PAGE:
Inner bearing ring 150 and mounting ring 154 are disposed in fixed relation to suction pipe 28. The two rings are of equal size in the disclosed embodiment. Mounting ring 154 comprises a series of circumferentially spaced radial tapped through-holes 160. Threaded into each hole is a set screw 162 whose outer end has a shape for engagement by a tool (not shown) for threading the screw into the hole so that the inner tip end abuts the outside of the suction pipe. The inner end of the set screw is cupped to bite slightly into the wall surface of the suction pipe for a secure attachment.

Mounting ring 154 also has a series of circumferentially spaced axial through-holes that are circumferentially offset from through-holes 160. Inner bearing ring 150 has a pattern of tapped axial holes that register with the axial through-holes in mounting ring 154. The shanks of headed screws 164 pass through the holes in mounting ring 154 and are threaded into the tapped holes in the inner bearing ring to securely join the two in face-to-face abutment.

Each of the three rings 152, 156, 158 comprises registering patterns of circumferentially spaced through-holes 166, 168, 170, as shown by FIG. 11. Projecting upwardly from the upper end closure disc 40 are the distal ends of the threaded shanks of bolts 172 in the same pattern as the patterns of holes 166, 168, 170. The threaded shanks pass through these registered hole patterns. Holes 166, 170 have tight fits on the bolts that prevent radial play of their respective rings on the end closure disc. Holes 168 are however, slightly larger diameter to allow some radial play of sealing ring 156. A washer 174 is disposed over the end of each bolt shank and against the upper face of sealing ring 156 around a respective hole 168. A self-locking nut 176 is then threaded onto the end of the bolt shank and tightened to secure the three rings in face-to-face relation, but not tightened to the point that prevents sealing ring 156 from floating radially. Each bolt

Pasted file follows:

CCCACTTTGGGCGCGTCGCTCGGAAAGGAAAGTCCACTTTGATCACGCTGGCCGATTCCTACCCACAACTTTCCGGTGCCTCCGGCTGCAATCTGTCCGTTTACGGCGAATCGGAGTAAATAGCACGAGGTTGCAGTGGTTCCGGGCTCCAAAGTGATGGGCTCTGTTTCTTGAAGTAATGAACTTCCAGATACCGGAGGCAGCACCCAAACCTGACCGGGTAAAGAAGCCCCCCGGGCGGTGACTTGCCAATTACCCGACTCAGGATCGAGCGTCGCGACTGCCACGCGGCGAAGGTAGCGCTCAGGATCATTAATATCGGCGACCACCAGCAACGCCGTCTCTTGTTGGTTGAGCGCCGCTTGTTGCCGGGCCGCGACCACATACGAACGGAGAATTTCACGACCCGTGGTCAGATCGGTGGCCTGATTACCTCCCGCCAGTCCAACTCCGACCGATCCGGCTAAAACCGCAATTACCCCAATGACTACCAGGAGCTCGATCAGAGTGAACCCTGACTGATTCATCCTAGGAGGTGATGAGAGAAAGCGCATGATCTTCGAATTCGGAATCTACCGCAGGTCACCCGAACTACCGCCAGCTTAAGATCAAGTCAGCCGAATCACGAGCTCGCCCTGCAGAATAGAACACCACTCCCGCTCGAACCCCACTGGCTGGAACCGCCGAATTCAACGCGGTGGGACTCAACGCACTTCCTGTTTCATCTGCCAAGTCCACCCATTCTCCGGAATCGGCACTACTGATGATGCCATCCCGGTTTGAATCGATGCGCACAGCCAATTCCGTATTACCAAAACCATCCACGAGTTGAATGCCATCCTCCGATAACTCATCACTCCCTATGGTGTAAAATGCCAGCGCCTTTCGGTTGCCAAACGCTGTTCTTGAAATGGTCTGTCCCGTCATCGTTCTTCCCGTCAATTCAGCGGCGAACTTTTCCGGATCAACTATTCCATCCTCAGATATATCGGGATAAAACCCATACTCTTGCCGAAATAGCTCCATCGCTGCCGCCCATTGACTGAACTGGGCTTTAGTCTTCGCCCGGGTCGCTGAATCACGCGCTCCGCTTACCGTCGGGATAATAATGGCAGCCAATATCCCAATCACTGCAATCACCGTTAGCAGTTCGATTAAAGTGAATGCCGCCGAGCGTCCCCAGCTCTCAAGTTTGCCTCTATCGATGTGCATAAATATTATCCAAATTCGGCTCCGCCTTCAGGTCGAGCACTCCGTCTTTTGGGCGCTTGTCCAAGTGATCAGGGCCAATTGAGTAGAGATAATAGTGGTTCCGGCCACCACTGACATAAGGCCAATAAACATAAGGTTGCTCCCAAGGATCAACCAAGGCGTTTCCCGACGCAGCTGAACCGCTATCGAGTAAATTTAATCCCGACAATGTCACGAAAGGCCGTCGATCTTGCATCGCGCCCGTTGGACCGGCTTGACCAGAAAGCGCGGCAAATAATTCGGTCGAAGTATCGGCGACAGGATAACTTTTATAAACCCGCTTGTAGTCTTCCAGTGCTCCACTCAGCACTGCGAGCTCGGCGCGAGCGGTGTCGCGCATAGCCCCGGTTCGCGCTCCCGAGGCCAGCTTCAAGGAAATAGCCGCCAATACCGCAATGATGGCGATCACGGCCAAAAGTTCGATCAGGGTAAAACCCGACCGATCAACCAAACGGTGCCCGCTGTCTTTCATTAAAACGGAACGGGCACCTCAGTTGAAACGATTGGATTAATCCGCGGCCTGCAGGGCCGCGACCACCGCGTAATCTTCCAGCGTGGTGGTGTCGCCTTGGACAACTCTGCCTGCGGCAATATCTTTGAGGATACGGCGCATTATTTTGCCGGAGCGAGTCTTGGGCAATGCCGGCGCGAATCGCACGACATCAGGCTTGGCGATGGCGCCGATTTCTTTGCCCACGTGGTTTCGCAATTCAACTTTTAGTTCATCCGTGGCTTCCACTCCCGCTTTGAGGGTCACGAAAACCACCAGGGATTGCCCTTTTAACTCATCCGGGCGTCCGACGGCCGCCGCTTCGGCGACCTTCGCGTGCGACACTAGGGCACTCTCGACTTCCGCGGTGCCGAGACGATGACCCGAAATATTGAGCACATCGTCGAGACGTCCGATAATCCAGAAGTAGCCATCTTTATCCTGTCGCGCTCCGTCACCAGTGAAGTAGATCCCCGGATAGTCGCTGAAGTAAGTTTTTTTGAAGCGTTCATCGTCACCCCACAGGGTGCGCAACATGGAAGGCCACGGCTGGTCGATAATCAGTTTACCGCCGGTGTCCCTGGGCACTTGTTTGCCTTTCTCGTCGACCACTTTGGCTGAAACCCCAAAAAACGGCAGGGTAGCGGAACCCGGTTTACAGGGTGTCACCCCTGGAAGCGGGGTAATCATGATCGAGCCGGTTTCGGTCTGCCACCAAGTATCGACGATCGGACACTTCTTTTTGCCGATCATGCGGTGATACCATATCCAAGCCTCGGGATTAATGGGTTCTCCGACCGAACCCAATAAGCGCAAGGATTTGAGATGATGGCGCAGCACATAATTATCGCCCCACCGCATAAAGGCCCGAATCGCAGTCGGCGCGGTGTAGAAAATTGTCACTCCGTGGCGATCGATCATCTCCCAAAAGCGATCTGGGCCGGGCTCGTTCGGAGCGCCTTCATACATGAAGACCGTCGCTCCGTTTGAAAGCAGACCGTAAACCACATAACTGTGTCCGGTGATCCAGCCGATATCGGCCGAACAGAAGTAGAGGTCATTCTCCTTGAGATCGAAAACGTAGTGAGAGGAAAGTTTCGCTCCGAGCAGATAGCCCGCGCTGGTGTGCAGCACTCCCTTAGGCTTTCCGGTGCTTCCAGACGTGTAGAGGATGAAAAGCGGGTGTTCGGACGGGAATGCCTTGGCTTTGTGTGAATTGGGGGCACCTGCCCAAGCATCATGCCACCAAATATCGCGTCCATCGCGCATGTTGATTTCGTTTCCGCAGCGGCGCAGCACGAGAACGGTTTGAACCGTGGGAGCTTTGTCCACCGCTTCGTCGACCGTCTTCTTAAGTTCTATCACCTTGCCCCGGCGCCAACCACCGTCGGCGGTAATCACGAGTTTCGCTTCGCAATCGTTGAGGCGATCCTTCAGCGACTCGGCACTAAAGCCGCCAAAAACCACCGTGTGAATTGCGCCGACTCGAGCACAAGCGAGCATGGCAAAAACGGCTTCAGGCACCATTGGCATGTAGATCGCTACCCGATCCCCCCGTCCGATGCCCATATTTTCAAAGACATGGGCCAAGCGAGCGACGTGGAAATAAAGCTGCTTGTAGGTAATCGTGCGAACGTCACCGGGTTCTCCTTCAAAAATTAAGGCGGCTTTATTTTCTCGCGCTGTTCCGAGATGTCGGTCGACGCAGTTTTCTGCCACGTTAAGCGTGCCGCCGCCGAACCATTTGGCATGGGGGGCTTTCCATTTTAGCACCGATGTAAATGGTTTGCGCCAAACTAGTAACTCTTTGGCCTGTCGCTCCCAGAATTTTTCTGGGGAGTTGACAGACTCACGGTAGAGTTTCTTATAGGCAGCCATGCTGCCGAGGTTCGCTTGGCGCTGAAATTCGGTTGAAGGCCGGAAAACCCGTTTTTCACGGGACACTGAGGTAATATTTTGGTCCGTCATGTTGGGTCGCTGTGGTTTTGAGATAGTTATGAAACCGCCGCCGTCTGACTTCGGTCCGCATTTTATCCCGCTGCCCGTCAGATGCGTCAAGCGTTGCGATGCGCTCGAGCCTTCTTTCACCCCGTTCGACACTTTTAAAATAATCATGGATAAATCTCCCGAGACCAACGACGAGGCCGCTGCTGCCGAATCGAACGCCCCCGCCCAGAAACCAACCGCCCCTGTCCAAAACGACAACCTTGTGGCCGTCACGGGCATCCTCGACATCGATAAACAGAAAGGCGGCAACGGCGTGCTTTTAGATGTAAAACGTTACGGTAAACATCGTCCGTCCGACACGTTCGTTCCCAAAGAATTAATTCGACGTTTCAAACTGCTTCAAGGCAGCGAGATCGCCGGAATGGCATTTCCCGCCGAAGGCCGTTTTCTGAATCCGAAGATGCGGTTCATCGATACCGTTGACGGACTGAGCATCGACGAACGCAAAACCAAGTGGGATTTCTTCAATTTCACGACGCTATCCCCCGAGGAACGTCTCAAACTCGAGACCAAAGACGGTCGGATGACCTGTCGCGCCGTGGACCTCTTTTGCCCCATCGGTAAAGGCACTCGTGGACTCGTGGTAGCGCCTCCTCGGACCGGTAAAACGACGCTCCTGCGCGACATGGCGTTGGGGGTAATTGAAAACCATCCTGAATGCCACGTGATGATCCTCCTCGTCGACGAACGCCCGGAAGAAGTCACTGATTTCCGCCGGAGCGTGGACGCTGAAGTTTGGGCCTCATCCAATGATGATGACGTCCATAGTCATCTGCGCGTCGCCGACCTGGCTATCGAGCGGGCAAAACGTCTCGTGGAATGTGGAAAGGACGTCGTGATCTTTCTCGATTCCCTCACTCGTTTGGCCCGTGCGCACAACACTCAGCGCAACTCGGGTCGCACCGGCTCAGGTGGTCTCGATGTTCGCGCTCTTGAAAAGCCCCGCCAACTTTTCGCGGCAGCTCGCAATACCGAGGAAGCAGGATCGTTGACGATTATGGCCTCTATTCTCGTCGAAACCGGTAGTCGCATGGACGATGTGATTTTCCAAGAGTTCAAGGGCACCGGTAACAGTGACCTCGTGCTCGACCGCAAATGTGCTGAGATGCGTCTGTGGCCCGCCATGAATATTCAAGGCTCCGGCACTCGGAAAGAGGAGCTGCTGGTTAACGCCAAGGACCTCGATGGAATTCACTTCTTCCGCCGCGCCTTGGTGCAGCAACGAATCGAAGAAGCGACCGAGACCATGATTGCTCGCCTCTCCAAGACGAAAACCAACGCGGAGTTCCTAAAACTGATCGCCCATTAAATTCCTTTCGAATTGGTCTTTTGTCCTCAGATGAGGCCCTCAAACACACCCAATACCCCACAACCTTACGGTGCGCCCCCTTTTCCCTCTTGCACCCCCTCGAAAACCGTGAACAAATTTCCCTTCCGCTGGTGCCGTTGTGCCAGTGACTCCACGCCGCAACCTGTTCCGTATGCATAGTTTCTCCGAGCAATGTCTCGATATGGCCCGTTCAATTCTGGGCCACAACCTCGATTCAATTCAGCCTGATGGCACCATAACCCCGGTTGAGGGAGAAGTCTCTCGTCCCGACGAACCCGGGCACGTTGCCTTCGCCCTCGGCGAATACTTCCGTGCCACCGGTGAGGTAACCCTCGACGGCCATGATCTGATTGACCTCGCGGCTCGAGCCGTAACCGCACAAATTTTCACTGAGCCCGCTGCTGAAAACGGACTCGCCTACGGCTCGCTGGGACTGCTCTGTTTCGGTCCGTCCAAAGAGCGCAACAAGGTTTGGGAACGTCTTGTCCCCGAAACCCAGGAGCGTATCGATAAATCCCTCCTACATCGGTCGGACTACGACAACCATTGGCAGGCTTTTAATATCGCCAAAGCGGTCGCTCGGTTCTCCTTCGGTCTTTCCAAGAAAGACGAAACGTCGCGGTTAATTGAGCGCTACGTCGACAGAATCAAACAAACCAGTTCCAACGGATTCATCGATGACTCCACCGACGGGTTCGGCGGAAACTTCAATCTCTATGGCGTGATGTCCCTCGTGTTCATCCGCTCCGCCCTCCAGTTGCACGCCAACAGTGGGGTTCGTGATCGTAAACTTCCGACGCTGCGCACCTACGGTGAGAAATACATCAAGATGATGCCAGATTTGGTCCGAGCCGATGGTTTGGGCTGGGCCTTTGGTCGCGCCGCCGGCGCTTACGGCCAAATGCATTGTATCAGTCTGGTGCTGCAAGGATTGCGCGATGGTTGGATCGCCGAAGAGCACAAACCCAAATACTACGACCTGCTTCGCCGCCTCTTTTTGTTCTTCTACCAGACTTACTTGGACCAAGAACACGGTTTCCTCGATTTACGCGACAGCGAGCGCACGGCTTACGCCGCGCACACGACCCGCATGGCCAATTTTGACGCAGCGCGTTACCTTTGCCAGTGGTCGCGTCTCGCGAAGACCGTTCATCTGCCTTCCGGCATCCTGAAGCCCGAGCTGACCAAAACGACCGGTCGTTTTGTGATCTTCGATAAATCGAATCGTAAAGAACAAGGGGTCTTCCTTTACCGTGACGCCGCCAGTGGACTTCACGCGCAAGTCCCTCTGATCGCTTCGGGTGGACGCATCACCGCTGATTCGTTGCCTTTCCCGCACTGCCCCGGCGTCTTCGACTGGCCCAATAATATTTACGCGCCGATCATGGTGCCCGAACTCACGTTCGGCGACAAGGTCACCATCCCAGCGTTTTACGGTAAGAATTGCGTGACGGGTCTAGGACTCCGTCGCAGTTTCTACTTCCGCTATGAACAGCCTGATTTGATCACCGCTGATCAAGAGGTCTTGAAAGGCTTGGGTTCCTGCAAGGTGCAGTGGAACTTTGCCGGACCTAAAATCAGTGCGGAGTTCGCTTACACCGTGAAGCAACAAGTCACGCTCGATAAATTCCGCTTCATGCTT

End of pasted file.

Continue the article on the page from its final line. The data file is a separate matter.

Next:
The fit of rings 152 and 158 on the annular end disc positions the rings such that the entire I.D. of outer bearing ring 152 will lie radially inward of the entire I.D. of spacer ring 158, the I.D. of ring 152 being slightly smaller. The I.D. of sealing ring 156 is also slightly smaller than that of outer bearing ring 152. Each bolt 172 is mounted on end closure disc 40 by threading the bolt from the lower face of the disc through a captured nut 178, and tightening the bolt head against the lower face of the disc. FIG. 11 shows nut 178 contained in a counter bore of a single end closure disc, but if the end closure disc comprise a stack of two discs, the nut could be captured in a circular hole in the upper disc of the stack that is larger in diameter than the registering hole in the lower disc of the stack.

The illustrated embodiment of upper bearing-seal is adapted not only for use in a new strainer, but also as a replacement kit for pre-existing strainers. Such preexisting strainers have hole patterns in their upper end closure disc for the journal wheels that were mentioned earlier. The hole patterns of the illustrated rings 152, 156, 158 are designed to register with those pre-existing patterns. Where the pre-existing strainers have threaded shanks projecting upwardly from these holes, they may be used. Alternatively, the wheels and their fastenings may be removed and discarded in favor of a nut and bolt arrangement like that shown here. To mount the mounting ring-inner bearing ring on the suction tube, it will typically be necessary to remove any interfering horizontal pipe sections, such as 88, 90, before the rings can be properly positioned on the suction pipe. The removed pipe sections are later reinstalled.